LAMBERT: The families that tend to put that in the way. That was one of the problems I saw. The other problem was just pure greed. Or, they wanted to not leave the parent any say so. For instance, I had a man who told his mother she was too old to have cataract surgery. And she was going to have the cataract surgery, and I said, “You really don’t” -- I told her over the phone, I says, “You really don’t have to do what your son says you have to do. If 28:00you want cataract surgery, they will pick you up and take you to the hospital and bring you home.” And that’s what she did, but she said she cried all the way.

LOMBARDI: Because she was disobeying --

LAMBERT: She was disobeying her son. And it was -- there’s a lot of that, that -- actually, Barbara and I had this conversation: What is the role of the family? In taking care of older people? I told my children, “I will ask for help when I need it.”

LOMBARDI: [laughs]

LAMBERT: Which is Barbara’s --

LOMBARDI: Have you?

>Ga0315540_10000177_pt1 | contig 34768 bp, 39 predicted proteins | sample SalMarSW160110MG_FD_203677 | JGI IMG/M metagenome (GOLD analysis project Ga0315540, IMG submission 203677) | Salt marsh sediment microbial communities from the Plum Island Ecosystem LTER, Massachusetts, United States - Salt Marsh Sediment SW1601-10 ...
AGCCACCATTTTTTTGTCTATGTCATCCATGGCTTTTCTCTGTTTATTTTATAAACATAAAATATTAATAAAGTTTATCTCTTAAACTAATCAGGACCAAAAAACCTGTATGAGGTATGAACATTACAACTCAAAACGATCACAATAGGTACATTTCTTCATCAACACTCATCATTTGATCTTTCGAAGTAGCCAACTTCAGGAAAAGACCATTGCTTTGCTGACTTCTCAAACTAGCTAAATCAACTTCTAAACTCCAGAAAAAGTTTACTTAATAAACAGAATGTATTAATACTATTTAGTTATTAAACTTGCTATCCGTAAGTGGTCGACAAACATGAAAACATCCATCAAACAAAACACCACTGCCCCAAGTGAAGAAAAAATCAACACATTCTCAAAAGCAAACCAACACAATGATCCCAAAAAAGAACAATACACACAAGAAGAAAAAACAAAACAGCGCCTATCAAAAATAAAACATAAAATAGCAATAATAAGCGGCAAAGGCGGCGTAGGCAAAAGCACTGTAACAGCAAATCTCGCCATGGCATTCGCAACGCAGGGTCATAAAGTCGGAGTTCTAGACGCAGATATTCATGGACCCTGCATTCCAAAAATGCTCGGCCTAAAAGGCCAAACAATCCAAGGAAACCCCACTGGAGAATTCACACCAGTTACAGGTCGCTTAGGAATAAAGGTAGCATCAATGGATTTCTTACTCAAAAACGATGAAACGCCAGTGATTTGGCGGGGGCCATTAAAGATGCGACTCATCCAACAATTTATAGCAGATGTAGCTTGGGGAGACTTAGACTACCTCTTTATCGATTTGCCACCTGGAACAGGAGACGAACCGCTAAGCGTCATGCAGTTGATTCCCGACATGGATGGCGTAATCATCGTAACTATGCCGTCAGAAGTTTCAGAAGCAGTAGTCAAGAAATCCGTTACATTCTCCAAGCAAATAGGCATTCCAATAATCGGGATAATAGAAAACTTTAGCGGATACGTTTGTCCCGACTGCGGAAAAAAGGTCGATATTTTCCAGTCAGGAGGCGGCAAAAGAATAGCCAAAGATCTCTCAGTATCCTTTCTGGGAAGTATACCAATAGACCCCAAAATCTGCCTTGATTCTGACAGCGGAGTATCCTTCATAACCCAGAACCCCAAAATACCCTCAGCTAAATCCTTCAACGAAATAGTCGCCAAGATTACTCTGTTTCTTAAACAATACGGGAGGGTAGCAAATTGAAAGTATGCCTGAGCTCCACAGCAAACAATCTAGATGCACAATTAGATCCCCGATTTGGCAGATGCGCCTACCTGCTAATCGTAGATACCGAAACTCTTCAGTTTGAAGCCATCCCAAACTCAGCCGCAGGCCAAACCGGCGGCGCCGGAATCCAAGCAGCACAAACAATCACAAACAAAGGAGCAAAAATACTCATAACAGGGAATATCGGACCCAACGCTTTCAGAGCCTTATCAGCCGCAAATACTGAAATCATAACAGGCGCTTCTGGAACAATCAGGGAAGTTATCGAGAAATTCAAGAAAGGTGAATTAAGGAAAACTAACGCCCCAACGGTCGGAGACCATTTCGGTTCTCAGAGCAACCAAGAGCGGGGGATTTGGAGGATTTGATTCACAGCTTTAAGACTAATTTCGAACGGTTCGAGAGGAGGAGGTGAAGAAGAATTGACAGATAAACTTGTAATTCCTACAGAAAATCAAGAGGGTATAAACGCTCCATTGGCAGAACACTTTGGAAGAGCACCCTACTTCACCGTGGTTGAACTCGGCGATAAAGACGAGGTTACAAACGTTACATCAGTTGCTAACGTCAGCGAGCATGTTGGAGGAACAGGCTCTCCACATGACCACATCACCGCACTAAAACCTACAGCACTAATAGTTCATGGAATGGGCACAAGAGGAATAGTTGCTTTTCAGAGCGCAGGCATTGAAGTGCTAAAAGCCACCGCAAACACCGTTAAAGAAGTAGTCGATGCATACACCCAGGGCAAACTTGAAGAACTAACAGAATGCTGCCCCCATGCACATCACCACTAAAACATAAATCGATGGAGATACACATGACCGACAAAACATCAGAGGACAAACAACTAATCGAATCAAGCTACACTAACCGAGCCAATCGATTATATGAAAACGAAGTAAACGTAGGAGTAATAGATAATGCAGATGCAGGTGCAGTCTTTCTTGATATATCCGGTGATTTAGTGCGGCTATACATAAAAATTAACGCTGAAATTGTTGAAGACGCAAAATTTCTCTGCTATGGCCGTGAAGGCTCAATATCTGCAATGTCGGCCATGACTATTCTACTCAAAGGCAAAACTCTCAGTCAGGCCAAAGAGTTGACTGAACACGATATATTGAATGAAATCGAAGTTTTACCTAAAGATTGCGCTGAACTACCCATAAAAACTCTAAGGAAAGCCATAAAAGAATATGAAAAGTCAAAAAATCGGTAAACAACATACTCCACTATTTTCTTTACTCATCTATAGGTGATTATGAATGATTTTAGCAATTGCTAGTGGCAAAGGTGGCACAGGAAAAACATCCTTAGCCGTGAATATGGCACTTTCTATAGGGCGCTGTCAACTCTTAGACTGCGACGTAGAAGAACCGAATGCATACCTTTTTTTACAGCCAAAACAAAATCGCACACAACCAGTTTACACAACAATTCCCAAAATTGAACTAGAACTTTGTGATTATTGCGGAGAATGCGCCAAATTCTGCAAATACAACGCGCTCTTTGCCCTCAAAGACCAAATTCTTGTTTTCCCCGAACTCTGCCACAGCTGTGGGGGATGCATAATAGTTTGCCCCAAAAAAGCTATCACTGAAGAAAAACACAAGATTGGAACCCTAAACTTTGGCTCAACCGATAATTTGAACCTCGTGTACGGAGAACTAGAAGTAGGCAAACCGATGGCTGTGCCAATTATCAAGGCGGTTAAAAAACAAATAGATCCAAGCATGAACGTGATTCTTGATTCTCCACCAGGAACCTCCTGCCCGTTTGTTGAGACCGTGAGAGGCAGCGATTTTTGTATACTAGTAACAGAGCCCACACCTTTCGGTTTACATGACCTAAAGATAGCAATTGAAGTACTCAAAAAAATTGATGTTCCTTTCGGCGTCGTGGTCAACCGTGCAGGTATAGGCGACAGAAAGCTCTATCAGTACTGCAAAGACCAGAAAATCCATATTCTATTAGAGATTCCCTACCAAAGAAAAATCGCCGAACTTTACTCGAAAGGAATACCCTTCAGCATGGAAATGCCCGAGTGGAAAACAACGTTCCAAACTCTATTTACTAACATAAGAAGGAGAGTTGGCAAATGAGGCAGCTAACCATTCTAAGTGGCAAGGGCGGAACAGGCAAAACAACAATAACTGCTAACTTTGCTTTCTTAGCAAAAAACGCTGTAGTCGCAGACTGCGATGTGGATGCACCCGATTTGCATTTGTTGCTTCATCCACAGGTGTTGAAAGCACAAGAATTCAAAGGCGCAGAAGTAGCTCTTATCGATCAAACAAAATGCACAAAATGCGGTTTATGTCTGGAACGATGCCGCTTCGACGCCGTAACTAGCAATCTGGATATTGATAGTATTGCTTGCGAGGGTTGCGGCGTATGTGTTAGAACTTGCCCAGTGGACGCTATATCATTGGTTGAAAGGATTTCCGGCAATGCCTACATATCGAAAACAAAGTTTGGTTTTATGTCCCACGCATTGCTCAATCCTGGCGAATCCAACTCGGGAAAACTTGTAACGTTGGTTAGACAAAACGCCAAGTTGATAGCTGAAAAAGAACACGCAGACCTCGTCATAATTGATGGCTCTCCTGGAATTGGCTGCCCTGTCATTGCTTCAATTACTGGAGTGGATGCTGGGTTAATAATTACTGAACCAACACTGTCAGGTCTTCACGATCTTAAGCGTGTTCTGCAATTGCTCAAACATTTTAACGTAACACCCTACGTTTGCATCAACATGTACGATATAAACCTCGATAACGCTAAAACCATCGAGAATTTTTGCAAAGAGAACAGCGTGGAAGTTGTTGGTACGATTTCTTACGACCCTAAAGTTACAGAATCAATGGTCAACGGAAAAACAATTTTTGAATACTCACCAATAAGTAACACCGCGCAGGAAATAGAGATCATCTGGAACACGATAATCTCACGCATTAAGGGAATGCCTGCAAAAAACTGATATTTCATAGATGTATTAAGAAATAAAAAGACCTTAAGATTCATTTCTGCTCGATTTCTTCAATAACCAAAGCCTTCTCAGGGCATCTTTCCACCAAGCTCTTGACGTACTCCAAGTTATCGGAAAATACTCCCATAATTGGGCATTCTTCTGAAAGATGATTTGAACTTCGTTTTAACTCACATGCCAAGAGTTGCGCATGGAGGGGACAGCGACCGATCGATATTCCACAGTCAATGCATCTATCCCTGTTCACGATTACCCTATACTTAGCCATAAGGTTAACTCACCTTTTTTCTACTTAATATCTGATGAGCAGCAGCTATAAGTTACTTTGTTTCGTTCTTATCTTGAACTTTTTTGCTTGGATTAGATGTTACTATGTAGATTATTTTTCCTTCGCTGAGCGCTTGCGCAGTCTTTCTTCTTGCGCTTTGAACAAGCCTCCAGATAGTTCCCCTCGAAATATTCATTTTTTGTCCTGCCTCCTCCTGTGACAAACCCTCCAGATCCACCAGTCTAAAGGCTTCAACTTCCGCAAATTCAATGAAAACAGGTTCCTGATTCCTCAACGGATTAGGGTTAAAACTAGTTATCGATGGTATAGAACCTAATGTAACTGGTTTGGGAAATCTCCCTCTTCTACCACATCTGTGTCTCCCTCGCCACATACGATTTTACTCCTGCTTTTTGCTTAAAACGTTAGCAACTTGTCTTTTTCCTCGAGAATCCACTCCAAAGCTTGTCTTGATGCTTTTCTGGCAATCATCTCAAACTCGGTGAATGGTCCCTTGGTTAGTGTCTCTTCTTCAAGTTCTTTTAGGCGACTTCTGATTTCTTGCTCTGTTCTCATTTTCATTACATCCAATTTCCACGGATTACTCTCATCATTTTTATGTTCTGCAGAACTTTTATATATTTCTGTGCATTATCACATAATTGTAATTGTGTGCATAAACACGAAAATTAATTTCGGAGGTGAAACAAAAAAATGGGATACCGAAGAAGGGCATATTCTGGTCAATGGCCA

LAMBERT: Not really.

LOMBARDI: I’m just asking.

LAMBERT: I don’t think I’ve really asked for it. Sometimes they want to do more than I want them to do.

LOMBARDI: All right. But you understand where that’s coming from.

LAMBERT: Yeah, they want to take ca-- there’s a coup-- they’re pretty -- I talked to Christine, my youngest, this morning. She says we’re all 29:00controlling figures.


LAMBERT: Including mother.


LAMBERT: Mother and six children.


LOMBARDI: What about when you get older, knowing when to cut back, sort of like knowing when to move out of the big house into something manageable, knowing when you need help?

LAMBERT: Had this conversation with my friend yesterday. They’re moving into Clairmont Place, and she says, “I’m trying to do it before I really have to.” And I think that may be a good...

LOMBARDI: Way of doing things?